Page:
Drinking Water: A History

Overview


When we turn on the tap or twist open a tall plastic bottle, we might not give a second thought to where our drinking water comes from. But how it gets from the ground to the glass is far more complex than we might think. With concerns over pollution and new technologies like fracking, is it safe to drink tap water? Should we feel guilty buying bottled water? Is the water we drink vulnerable to terrorist attacks? With springs running dry and reservoirs emptying, where is our ...
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Drinking Water: A History

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Overview


When we turn on the tap or twist open a tall plastic bottle, we might not give a second thought to where our drinking water comes from. But how it gets from the ground to the glass is far more complex than we might think. With concerns over pollution and new technologies like fracking, is it safe to drink tap water? Should we feel guilty buying bottled water? Is the water we drink vulnerable to terrorist attacks? With springs running dry and reservoirs emptying, where is our water going to come from in the future?

In Drinking Water, Duke University professor and environmental policy expert James Salzman shows how drinking water highlights the most pressing issues of our time--from globalization and social justice to terrorism and climate change--and how humans have been wrestling with these problems for centuries. Provacative, insightful, and above all fun to read, Drinking Water shows just how complex a simple glass of water can be.

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Editorial Reviews

Publishers Weekly
Writing in the popular style of world history seen through the lens of a commodity, Duke professor Salzman details the changing approaches that environmentalists, governments, and the open market have taken to this essential of life. Through exploring core questions in water management—whether people have a right to access drinking water, whether it “should be managed as a commodity for sale or a public good,” what it means for water to be clean and safe—Salzman lucidly addresses controversial topics, such as the Clean Water Act and what it does and doesn’t ensure about the safety of our water supply; risks from arsenic contamination and fracking; the benefits of systemwide versus point of use purification; and whether it helps or hurts communities to sell access to their water sources to private corporations. A special focus on the New York City area brings stories about the slaughterhouse-tainted “Collect,” the Tea Water Pump, and the creation of Chase Manhattan Bank under the pretense of privatized water management in the late 1700s, and the building of the massive Croton Reservoir, which was inaugurated in 1842. Finally, Salzman discusses approaches that may define future water use, such as desalinization, investment in infrastructure, and harvesting water from space. Salzman puts a needed spotlight on an often overlooked but critical social, economic, and political resource. Illus. Agent: Doris Michaels, Doris S. Michaels Literary Agency. (Nov.)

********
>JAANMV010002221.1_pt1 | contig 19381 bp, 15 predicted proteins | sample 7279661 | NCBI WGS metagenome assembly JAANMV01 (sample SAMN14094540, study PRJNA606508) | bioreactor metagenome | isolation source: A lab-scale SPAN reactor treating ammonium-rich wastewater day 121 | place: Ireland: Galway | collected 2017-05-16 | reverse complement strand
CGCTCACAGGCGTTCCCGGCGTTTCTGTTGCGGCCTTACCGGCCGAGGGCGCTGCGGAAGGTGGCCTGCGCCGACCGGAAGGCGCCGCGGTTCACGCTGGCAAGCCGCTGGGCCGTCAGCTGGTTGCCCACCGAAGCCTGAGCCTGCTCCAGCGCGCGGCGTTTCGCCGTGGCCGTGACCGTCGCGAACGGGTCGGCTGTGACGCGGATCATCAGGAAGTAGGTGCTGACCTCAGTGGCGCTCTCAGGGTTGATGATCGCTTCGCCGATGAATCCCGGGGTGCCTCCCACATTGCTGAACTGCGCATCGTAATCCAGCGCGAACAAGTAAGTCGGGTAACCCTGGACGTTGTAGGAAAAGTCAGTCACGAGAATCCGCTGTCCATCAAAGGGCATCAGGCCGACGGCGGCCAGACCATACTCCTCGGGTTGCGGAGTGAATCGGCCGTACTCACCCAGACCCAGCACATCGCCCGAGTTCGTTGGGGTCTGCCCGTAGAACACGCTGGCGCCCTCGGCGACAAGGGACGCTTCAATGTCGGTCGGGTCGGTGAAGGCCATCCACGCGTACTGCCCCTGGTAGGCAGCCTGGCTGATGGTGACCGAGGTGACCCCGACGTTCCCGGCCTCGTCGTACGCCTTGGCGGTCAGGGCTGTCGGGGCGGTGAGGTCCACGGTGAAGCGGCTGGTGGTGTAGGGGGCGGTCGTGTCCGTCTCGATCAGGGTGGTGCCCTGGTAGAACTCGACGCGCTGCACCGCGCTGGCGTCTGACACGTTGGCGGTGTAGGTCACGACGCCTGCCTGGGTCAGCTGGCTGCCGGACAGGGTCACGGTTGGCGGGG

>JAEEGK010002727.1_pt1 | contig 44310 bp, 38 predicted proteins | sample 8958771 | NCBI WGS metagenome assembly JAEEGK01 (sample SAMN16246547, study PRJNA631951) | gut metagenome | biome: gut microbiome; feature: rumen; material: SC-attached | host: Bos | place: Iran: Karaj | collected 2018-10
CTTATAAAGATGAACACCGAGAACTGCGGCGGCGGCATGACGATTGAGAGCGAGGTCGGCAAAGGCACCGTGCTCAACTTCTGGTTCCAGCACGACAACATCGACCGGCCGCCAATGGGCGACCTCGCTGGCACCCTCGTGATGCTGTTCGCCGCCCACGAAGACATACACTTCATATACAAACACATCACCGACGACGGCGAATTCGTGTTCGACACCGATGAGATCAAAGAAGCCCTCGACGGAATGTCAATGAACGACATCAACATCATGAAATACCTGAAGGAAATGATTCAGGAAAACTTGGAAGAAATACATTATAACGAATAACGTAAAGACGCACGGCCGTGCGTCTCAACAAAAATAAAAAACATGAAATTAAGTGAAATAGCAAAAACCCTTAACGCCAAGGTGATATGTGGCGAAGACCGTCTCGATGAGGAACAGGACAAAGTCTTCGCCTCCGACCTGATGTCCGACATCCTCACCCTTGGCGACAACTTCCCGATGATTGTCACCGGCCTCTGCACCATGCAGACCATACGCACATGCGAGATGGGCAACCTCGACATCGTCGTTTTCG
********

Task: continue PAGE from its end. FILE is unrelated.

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Product Details

  • ISBN-13: 9781468307115
  • Publisher: Overlook TP
  • Publication date: 10/29/2013
  • Pages: 320
  • Sales rank: 296,958
  • Product dimensions: 5.53 (w) x 7.98 (h) x 0.87 (d)

Meet the Author


James Salzman holds the Samuel Mordecai chair at the School of Law and the Nicholas Institute Professor chair at the School of the Environment at Duke University. He has written extensively on the topics of environmental conservation, population growth, and climate change. He lives in Durham, North Carolina.
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Table of Contents

Preface 9

Introduction: Mother McCloud 15

1 The Fountain of Youth 25

2 Who Gets to Drink? 46

3 Is It Safe to Drink the Water? 72

4 Death in Small Doses 113

5 Blue Terror 140

6 Bigger Than Soft Drinks 161

7 Need Versus Greed 192

8 Finding Water for the Twenty-first Century 225

Afterword: A Glass Half Empty/A Glass Half Full 255

Notes 259

Index 311

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